In the branches of abstract algebra known as ring theory and module theory, each right (resp. left) R module M has a singular submodule consisting of elements whose annihilators are essential right (resp. left) ideals in R. In set notation it is usually denoted as . For general rings, is a good generalization of the torsion submodule tors(M) which is most often defined for domains. In the case that R is a commutative domain, .
If R is any ring, is defined considering R as a right module, and in this case is a twosided ideal of R called the right singular ideal of R. Similarly the left handed analogue is defined. It is possible for .
Here are several definitions used when studying singular submodule and singular ideals. In the following, M is an R module:
- M is called a singular module if .
- M is called a nonsingular module if .
- R is called right nonsingular if . A left nonsingular ring is defined similarly, using the left singular ideal, and it is entirely possible for a ring to be right-but-not-left nonsingular.
In rings with unity it is always the case that , and so "right singular ring" is not usually defined the same way as singular modules are. Some authors have used "singular ring" to mean "has a nonzero singular ideal", however this usage is not consistent with the usage of the adjectives for modules.
Some general properties of the singular submodule include:
- where denotes the socle of M.
- If f is a homomorphism of R modules from M to N, then .
- If N is a submodule of M, then .
- The properties "singular" and "nonsingular" are Morita invariant properties.
- The singular ideals of a ring contain central nilpotent elements of the ring. Consequently, the singular ideal of a commutative ring contains the nilradical of the ring.
- A general property of the torsion submodule is that , but this does not necessarily hold for the singular submodule. However, if R is a right nonsingular ring, then .
- If N is an essential submodule of M (both right modules) then M/N is singular. If M is a free module, or if R is right nonsingular, then the converse is true.
- A semisimple module is nonsingular if and only if it is a projective module.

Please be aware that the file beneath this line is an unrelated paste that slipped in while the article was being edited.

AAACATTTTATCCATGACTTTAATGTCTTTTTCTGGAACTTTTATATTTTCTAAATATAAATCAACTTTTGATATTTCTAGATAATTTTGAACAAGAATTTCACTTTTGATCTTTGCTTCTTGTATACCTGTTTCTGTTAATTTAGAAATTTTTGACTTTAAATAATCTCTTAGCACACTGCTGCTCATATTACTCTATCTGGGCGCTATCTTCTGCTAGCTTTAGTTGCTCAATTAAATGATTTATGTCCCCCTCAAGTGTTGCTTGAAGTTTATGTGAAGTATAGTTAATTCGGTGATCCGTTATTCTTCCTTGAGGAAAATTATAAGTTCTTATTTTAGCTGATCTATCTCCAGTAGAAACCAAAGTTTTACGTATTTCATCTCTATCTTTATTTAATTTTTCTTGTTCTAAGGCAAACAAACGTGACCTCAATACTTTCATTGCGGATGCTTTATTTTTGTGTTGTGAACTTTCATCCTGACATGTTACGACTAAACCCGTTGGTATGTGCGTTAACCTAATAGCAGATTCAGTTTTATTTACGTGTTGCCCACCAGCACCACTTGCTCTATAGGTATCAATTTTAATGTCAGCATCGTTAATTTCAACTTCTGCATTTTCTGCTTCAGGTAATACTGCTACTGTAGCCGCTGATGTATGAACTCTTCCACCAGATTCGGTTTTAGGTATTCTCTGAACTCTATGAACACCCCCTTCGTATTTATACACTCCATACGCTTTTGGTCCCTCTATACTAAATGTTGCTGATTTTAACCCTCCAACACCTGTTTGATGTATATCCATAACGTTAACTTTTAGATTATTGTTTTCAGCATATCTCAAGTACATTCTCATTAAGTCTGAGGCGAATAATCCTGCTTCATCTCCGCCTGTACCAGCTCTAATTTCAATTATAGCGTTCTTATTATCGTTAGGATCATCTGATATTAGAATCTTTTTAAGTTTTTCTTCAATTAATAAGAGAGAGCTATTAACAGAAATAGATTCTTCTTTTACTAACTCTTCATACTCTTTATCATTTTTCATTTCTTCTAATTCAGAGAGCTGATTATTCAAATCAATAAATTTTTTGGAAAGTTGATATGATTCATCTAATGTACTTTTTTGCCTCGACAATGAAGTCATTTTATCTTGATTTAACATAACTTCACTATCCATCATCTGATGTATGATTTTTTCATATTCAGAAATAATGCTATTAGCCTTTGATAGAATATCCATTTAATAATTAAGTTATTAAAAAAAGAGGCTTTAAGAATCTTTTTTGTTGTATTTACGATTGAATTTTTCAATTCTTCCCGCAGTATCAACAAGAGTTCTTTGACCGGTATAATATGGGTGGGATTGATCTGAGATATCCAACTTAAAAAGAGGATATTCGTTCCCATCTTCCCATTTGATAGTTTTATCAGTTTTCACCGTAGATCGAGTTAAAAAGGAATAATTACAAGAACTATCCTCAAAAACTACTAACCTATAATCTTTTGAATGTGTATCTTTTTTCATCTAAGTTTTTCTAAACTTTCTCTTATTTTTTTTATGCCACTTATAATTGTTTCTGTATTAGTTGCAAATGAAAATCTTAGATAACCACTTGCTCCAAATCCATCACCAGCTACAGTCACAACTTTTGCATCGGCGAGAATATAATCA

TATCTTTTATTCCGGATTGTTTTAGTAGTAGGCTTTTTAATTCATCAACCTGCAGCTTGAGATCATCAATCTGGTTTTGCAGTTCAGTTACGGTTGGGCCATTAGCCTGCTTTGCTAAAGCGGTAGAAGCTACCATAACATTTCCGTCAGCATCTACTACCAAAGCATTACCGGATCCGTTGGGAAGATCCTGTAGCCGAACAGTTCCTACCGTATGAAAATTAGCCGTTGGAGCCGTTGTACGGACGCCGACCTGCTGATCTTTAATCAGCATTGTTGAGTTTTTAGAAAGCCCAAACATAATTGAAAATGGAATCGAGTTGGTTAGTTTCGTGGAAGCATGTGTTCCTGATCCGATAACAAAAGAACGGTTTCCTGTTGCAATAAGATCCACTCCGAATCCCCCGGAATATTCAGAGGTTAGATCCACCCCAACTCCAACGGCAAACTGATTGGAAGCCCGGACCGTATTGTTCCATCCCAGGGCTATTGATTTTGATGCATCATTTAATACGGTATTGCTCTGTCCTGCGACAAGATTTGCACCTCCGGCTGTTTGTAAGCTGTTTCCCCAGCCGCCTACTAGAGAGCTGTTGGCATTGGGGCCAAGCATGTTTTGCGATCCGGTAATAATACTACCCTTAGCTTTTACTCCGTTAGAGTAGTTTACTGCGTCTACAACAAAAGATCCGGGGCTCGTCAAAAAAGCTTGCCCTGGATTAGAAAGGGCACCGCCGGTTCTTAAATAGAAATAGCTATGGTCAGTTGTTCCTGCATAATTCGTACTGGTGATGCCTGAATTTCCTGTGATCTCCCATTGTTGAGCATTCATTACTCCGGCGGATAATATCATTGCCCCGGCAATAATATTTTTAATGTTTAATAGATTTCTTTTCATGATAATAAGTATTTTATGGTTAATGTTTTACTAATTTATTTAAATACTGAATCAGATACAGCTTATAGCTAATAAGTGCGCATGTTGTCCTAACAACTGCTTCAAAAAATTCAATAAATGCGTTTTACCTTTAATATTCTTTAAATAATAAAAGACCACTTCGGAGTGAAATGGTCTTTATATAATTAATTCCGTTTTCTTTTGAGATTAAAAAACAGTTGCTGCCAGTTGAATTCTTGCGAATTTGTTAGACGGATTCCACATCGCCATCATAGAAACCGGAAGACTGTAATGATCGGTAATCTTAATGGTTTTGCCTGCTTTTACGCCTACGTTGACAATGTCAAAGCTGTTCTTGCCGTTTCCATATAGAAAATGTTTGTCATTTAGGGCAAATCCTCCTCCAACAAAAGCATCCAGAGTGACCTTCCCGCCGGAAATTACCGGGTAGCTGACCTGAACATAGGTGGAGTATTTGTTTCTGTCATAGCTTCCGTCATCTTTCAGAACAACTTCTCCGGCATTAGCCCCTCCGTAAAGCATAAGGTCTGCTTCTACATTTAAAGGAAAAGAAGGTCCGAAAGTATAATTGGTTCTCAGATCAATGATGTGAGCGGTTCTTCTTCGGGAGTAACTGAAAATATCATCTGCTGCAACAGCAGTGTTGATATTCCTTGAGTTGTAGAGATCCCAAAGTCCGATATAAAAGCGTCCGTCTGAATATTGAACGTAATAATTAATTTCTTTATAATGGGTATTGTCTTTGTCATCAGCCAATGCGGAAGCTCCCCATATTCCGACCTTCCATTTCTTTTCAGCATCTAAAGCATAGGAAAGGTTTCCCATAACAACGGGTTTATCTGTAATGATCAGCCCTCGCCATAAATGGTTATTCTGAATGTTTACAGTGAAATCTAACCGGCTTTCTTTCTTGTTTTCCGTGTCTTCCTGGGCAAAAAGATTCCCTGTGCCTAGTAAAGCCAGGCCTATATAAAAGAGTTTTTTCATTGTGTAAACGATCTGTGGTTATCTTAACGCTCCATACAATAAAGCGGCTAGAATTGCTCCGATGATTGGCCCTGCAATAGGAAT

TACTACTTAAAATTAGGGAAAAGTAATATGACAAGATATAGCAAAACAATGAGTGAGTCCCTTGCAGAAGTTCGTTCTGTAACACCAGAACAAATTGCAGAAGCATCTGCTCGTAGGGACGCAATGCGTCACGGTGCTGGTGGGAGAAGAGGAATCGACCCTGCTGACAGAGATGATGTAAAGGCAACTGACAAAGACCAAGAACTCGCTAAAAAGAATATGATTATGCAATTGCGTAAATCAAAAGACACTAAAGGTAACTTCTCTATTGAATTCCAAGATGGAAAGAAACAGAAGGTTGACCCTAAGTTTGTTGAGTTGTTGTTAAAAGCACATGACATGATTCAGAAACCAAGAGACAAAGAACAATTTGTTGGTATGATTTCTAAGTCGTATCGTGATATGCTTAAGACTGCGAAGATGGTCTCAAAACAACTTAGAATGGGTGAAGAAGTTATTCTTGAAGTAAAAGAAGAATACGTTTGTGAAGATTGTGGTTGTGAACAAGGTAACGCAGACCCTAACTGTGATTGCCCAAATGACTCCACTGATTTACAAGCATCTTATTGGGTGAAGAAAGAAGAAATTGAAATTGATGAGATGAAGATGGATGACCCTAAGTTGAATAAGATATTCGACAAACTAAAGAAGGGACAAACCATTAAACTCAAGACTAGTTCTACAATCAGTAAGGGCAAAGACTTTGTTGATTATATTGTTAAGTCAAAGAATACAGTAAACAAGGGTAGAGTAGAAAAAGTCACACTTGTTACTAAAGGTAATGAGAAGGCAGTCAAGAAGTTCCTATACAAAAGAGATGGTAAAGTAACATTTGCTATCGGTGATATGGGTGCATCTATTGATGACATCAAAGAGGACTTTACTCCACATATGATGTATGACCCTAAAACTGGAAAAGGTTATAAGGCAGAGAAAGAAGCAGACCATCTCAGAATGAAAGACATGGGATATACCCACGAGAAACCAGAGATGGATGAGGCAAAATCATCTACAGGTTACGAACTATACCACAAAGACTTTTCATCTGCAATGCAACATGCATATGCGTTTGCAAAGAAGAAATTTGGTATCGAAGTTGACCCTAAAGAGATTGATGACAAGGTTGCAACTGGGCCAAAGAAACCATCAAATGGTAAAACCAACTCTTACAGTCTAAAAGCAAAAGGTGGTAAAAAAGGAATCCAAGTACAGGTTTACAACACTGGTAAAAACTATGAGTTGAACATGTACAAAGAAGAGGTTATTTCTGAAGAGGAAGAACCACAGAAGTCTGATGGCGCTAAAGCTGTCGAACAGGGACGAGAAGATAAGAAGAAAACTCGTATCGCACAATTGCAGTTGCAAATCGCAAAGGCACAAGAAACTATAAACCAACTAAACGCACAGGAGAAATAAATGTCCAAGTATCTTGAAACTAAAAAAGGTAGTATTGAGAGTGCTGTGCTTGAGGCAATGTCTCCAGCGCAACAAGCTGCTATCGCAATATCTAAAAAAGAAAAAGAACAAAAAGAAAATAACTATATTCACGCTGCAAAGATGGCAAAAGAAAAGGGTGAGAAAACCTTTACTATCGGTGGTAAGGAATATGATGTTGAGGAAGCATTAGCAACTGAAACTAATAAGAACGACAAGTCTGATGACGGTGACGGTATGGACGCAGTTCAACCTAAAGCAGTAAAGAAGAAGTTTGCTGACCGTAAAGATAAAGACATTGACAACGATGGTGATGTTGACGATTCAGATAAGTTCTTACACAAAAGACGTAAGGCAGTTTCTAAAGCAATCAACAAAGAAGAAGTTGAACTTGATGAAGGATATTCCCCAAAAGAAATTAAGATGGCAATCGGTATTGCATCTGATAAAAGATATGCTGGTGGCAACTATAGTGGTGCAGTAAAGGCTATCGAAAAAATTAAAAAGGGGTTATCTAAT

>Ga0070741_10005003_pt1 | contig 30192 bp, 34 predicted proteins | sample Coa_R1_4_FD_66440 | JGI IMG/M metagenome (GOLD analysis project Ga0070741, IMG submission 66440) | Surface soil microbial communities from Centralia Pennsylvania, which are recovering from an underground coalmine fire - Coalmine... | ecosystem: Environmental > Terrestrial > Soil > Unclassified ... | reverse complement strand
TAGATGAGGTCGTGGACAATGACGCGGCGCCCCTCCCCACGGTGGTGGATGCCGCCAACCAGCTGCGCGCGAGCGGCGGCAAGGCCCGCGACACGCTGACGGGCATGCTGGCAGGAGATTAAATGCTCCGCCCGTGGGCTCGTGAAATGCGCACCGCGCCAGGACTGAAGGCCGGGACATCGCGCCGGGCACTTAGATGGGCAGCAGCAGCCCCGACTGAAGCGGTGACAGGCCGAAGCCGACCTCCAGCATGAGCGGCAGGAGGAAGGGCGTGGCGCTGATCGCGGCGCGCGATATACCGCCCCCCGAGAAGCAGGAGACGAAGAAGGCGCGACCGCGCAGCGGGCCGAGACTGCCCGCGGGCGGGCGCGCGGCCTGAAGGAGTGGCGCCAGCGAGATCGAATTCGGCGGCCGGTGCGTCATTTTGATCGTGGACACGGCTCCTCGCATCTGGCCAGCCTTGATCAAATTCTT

- If R is a right self-injective ring, then , where J(R) is the Jacobson radical of R.
For commutative rings, being nonsingular is equivalent to being a reduced ring.
Johnson's Theorem (due to R. E. Johnson (Lam 1999, p. 376)) contains several important equivalences. For any ring R, the following are equivalent:
- R is right nonsingular.
- The injective hull E(RR) is a nonsingular right R module.
- The endomorphism ring is a semiprimitive ring (that is, ).
- The maximal right ring of quotients is von Neumann regular.
Right nonsingularity has a strong interaction with right self injective rings as well.
Theorem: If R is a right self injective ring, then the following conditions on R are equivalent: right nonsingular, von Neumann regular, right semihereditary, right Rickart, Baer, semiprimitive. (Lam 1999, p. 262)
The paper (Zelmanowitz 1983) used nonsingular modules to characterize the class of rings whose maximal right ring of quotients have a certain structure.
Theorem: If R is a ring, then is a right full linear ring if and only if R has a nonsingular, faithful, uniform module. Moreover, is a finite direct product of full linear rings if and only if R has a nonsingular, faithful module with finite uniform dimension.
- Goodearl, K. R. (1976), Ring theory: Nonsingular rings and modules, Pure and Applied Mathematics, No. 33, New York: Marcel Dekker Inc., pp. viii+206, MR 0429962
- Lam, Tsit-Yuen (1999), Lectures on modules and rings, Graduate Texts in Mathematics No. 189, Berlin, New York: Springer-Verlag, doi:10.1007/978-1-4612-0525-8, ISBN 978-0-387-98428-5, MR 1653294